I’d be curious to see how the public opinion ranking compares to this list. I’m okay with these 60 movies but disagree with how they are ranked. It looks like you might have some construct validity problems — why is cultural revelance a part of your formula? Many of the greatest terrible movies are didn’t have commercial or critical success. Troll 2 was a pretty obscure movie before Best Worst Movie came out. Using cultural relevance might explain why so many action movies with large budgets ended up at the top of this list. A big budget does not a great terrible movie make, just ask Ed Wood. Another problem I had with your formula was the use of Rotten Tomatoes score as a proxy for critical response. Rotten Tomatoes treats a critic’s response as a binary (good/bad) variable. What gets lost is degree of praise or dislike. So a divisive movie like The Room (really, Kurt Loder?) gets a similar score to something mildly disappointing like the latest Pirates of the Caribbean movie. I don’t know how you solve this problem (maybe compile a corpus of negative movie reviews and design an algorithm that searches them for extreme language), but it’s a real issue. Finally, I don’t get why you’re dividing cultural revelance by RT score and then multiplying that by public opinion. Plus, the scales for each of these criteria seem arbitrary. If otherwise the same, the movie ranked #1 on public opinion score that’s 16% on RT would get the same overall score as the 48th ranked movie with 4% on RT. Am I taking this article too seriously?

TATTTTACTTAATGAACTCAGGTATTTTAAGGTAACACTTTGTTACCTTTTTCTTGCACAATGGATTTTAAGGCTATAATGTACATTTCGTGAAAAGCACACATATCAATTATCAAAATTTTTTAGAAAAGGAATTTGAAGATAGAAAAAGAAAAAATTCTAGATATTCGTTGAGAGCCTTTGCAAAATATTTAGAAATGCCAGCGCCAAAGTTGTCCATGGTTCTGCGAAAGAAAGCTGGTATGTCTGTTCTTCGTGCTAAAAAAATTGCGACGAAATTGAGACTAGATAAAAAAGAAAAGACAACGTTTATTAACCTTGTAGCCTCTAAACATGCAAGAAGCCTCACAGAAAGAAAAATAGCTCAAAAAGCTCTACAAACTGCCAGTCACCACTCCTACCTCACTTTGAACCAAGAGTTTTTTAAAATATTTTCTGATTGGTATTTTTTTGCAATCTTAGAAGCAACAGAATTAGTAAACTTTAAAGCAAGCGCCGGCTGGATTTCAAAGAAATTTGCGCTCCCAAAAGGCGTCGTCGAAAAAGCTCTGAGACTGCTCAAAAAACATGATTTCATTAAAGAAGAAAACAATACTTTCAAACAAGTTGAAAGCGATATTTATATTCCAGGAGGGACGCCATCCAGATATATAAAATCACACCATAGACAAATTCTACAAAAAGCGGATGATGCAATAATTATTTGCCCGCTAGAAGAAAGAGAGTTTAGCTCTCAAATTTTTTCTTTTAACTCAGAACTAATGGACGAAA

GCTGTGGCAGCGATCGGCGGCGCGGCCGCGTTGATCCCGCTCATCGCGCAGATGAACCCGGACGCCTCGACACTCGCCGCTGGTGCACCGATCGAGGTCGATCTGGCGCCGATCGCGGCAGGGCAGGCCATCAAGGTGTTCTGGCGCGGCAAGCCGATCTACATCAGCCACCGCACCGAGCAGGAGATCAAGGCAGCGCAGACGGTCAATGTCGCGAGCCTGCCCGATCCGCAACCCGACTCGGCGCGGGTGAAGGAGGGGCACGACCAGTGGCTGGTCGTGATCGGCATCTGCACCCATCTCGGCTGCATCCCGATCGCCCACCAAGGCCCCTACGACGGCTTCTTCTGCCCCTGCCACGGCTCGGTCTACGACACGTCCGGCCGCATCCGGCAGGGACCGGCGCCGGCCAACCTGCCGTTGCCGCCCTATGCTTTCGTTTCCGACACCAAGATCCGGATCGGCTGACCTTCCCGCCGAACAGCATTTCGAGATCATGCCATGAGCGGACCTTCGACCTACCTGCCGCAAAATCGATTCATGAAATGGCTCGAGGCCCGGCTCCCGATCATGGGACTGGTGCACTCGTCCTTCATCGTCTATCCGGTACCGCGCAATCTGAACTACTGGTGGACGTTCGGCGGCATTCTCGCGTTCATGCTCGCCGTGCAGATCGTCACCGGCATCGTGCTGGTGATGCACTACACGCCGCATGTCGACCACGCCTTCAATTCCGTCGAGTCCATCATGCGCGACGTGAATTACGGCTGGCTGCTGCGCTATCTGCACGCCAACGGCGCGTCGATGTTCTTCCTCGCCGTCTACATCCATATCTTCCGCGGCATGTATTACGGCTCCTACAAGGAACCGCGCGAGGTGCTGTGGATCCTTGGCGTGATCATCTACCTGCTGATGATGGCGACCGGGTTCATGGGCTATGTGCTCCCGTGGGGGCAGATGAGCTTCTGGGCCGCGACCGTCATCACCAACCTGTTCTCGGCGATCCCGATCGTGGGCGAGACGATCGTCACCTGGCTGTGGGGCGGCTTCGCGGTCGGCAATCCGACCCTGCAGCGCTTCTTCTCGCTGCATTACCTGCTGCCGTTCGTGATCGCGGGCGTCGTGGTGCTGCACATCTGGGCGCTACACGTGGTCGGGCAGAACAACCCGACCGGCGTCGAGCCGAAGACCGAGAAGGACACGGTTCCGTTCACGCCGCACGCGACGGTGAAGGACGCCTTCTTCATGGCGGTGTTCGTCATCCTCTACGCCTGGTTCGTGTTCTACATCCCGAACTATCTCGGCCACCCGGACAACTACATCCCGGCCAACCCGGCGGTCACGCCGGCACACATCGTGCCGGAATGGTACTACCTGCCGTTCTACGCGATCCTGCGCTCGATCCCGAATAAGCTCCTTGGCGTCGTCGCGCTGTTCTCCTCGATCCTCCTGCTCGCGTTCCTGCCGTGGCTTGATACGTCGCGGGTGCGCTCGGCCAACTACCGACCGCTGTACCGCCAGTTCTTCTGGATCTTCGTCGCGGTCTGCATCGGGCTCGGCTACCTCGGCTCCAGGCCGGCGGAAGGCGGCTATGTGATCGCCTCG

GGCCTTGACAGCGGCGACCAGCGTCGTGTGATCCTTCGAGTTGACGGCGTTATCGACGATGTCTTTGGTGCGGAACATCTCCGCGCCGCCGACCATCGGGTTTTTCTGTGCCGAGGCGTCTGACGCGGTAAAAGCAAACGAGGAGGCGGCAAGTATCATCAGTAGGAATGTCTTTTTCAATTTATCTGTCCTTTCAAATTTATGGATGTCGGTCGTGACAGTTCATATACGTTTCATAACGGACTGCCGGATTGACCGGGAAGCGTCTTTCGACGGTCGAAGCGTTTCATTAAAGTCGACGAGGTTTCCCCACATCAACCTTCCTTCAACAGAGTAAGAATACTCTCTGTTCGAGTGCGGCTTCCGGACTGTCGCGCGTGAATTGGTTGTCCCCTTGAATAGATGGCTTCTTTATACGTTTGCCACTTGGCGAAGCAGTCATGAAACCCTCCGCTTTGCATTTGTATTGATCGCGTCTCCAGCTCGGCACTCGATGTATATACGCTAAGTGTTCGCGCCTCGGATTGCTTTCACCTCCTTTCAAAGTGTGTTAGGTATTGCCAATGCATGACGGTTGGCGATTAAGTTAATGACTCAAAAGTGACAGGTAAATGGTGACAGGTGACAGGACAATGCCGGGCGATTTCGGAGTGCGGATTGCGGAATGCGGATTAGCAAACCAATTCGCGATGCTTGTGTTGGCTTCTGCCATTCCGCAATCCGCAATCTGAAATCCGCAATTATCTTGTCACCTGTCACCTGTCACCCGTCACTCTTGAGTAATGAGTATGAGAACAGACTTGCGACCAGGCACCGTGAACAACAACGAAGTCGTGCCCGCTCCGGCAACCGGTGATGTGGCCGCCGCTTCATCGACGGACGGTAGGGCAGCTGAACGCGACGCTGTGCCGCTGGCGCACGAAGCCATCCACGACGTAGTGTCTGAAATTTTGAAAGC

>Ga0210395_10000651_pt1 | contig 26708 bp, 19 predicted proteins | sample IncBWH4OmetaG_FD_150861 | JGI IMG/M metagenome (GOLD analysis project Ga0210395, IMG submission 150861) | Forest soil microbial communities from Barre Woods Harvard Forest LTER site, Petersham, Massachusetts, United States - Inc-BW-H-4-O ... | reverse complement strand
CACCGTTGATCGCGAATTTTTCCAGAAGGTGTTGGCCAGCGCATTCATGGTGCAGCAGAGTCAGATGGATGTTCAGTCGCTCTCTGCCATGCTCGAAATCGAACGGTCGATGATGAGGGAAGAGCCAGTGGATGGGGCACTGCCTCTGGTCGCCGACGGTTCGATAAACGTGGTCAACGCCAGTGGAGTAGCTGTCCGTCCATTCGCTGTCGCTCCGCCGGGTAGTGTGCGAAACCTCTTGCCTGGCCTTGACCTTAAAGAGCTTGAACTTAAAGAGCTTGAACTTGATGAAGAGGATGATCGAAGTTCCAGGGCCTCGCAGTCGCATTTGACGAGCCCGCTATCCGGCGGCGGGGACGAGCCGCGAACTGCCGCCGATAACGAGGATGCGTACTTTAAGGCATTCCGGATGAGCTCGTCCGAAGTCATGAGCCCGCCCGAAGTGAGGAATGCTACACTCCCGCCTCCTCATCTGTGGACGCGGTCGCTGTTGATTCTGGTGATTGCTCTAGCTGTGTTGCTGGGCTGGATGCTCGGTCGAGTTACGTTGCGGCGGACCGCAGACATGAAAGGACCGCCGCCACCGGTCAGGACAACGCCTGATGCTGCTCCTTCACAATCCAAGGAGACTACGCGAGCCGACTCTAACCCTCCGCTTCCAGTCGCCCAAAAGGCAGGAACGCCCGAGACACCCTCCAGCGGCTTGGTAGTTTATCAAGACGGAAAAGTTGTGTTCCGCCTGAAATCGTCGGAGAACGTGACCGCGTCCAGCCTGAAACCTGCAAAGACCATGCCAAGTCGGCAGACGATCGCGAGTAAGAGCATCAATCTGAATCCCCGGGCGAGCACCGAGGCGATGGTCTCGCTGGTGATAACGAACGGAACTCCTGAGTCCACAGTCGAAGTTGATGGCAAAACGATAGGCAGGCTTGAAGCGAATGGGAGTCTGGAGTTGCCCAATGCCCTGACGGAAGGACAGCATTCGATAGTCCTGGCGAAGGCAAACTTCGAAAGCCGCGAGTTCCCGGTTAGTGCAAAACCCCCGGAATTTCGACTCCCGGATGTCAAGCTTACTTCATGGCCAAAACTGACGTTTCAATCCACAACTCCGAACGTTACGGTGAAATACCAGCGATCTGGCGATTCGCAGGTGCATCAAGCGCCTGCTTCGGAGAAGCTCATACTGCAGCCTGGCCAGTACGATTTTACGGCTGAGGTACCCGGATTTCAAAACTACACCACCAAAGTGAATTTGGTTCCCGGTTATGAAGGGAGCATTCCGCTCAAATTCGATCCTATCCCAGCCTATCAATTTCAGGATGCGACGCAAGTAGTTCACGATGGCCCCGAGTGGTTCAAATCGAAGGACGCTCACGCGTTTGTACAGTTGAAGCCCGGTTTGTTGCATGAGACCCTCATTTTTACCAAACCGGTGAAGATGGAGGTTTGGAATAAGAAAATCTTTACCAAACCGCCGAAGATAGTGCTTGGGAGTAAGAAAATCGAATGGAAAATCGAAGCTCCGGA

Anyway — here are a few specific gripes:
- The Room belongs at least in the top 5 of this list. In fact, one way to fix your formula would be to tweak it until it puts The Room at the top of the list. I’d argue that the most important thing about a good bad movie is that it causes the viewer to break into hysterics several times over the course of viewing. By this standard, The Room is the greatest film ever made. We all know this. It’s a neo-surrealist masterpiece.
- Nicolas Cage should be all over this list. It should be littered with Cage. No single figure is more important to the Good/Bad movie genre than Nic Cage. He is to this list what Bob Dylan would be to a greatest album list. Movies like Vampire’s Kiss, Deadfall, Zandalee, and Next should make appearances here.
- Here are some unheralded personal favorites that people should check out — Beyond the Sea, Cool as Ice, Mac N Me, Freddy Got Fingered(I’m sorry).